CoQ10 (Coenzyme10) is a molecule produced in your body, and it turns food into energy. It helps mitochondria during energy conversion and is necessary for human survival.

CoQ10 deficiency may cause heart problems, depression, Parkinson’s disease, migraines, male infertility or fibromyalgia.

As a supplement, it is most often used to help heart attack victims and people suffering from heart conditions.

What is CoQ10?

CoQ10 is an excellent supplement for overall energy and health. It will help you think and focus better, but it’s not a potent nootropic.

If you’re looking for a supplement to help you through a challenging project or event, CoQ10 alone won’t change your brain chemistry to give you the super concentration you need.

You can get CoQ10 from food sources, but the amount is insignificant. Peanuts, soybeans, broccoli and spinach are good vegetarian sources of this nutrient.

Meat eaters can get CoQ10 from sardines, mackerel, beef and reindeer (!) meat. CoQ10 shares similarities with Vitamin E and fish oil in that it benefits heart health and may prevent heart attacks.

CoQ10 is a good source of antioxidants and will give you a modest energy boost. It’s an excellent addition to your supplement stack if you’re over 40 or if you have a history of heart disease.

While it does show promise for migraines or depression, other supplements, such as 5-HTP, may be more helpful for those conditions.

CoQ10 is easy to find online and in vitamin and drug stores. It’s available in powder, soft gel and liquid form on most popular websites that sell supplements.

Other names

Ubiquinone, Ubiquinol, 4-benzoquinone

Editor’s Note

If you’re over 40 or always feel fatigued, there’s a chance you’re not getting enough CoQ10. When you’re in your 20s or 30s, your body can efficiently convert CoQ10 to ubiquinol.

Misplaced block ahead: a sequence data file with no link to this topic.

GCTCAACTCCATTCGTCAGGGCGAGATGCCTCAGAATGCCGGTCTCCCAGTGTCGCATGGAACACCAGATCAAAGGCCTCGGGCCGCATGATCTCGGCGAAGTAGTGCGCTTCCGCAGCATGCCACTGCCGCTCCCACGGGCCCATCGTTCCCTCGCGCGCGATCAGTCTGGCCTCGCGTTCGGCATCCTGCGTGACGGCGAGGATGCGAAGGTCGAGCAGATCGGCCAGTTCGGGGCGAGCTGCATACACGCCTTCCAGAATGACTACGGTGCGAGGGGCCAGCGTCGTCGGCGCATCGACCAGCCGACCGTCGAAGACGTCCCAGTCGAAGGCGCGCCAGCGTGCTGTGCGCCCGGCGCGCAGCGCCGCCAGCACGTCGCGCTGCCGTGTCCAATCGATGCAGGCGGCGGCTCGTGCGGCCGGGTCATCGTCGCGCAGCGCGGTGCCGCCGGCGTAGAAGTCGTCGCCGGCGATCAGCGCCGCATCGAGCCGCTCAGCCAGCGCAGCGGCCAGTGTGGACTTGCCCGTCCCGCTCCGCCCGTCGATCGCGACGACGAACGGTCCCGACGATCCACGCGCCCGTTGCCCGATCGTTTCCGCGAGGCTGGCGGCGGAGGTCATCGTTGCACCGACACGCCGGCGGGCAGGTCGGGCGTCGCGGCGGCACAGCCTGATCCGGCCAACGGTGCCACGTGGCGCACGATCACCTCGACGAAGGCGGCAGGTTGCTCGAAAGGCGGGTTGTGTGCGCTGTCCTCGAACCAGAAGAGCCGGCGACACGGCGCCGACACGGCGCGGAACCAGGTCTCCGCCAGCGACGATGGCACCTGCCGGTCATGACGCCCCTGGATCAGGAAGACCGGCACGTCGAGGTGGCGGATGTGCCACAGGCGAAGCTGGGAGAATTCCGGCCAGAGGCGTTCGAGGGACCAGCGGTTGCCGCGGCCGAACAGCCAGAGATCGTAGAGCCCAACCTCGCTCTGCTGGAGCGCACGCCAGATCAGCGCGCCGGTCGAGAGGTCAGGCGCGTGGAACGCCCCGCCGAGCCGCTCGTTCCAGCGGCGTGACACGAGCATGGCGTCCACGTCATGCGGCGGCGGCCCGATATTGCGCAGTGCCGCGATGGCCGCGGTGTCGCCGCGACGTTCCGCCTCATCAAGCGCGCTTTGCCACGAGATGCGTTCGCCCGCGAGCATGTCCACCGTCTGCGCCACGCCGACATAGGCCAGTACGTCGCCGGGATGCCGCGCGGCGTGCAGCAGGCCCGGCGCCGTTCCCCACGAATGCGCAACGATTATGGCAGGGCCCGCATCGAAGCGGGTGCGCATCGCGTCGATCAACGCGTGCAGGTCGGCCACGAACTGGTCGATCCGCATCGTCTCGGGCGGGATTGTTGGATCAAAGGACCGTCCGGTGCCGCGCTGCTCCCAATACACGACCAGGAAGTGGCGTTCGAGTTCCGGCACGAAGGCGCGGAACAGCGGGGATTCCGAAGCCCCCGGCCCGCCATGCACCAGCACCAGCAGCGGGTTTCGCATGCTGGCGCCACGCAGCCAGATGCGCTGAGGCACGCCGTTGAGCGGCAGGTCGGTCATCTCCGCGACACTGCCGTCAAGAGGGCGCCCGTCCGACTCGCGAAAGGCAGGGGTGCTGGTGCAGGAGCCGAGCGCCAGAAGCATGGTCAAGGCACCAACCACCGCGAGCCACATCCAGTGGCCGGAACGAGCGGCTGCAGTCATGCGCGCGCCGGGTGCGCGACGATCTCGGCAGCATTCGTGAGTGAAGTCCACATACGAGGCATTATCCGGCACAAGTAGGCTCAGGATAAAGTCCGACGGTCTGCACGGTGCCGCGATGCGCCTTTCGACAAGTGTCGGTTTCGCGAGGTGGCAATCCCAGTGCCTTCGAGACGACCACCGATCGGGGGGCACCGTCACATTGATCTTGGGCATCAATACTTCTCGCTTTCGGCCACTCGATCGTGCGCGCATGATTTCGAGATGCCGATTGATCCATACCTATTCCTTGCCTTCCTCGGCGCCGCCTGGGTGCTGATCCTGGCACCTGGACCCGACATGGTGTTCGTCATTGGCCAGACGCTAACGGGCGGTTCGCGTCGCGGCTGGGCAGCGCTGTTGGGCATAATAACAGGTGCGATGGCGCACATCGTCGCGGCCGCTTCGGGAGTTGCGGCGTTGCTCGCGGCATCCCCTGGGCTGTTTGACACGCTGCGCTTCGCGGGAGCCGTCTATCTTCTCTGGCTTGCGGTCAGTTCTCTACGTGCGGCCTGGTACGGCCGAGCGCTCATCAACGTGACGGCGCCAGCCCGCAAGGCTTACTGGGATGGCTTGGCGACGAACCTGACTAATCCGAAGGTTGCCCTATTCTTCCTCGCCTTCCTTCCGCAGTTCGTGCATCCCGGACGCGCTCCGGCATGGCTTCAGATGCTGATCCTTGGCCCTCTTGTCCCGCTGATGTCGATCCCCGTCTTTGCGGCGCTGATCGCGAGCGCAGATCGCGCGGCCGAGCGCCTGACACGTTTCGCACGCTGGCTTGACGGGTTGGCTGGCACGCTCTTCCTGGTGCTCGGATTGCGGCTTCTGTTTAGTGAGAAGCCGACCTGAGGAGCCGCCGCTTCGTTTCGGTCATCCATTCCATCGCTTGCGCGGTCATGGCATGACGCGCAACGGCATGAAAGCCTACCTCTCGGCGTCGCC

When you turn 40 (give or take a few years), you lose this natural ability and need a more bioavailable form of CoQ10 that’s already converted into ubiquinol.

A 25% deficiency in CoQ10 is enough to cause heart disease or another illness, according to one researcher, Dr. Karl Folkers. Your heart needs a constant supply of CoQ10 to function properly.

As we age, the body is unable to extract CoQ10 from the food we eat, so supplementing with CoQ10 becomes necessary for many people.

Reviewers who use CoQ10 for fatigue, depression or migraines seem pleased overall with the supplement. Even users who saw no improvement in their situation reported no side effects or one minor side effect (eg, a headache).

There are a lot of discussions about which CoQ10 brand to buy, and how brands (and type- soft gel, powder, etc.) differ from one another, and which brands work better for depression, migraine, and other conditions.

As with any supplement, it’s important to read reviews and use the information to make the best decision for your health needs and ultimate goals.

When deciding what type of CoQ10 to buy, keep this in mind.

Ubiquinol, the reduced form of CoQ10 has been shown to be more effective than ubiquinone, the oxidized form.

A Japanese study showed mice given ubiquinol had a 51% slower rate of aging and 40% fewer signs of aging than mice that received ubiquinone.

CoQ10 Reviews

Bulletin board and social media users have experienced positive results after using CoQ10 for migraines, low energy, and depression.

“I’ve been taking it for over ten years, and it has been very effective in reducing both the duration and severity of my migraines,” writes Reddit user Dimples McGraw.

On the Surviving message board, user Zepplin2011 wrote, “I have been having good results with coq10 for my fatigue and depression

… I have experienced and improvement in energy and mood and take 200mg on an empty stomach.” User Silver Star wrote”Hey everyone! I am here to let you know that coQ10 really helped my energy levels about two weeks after I took it.”

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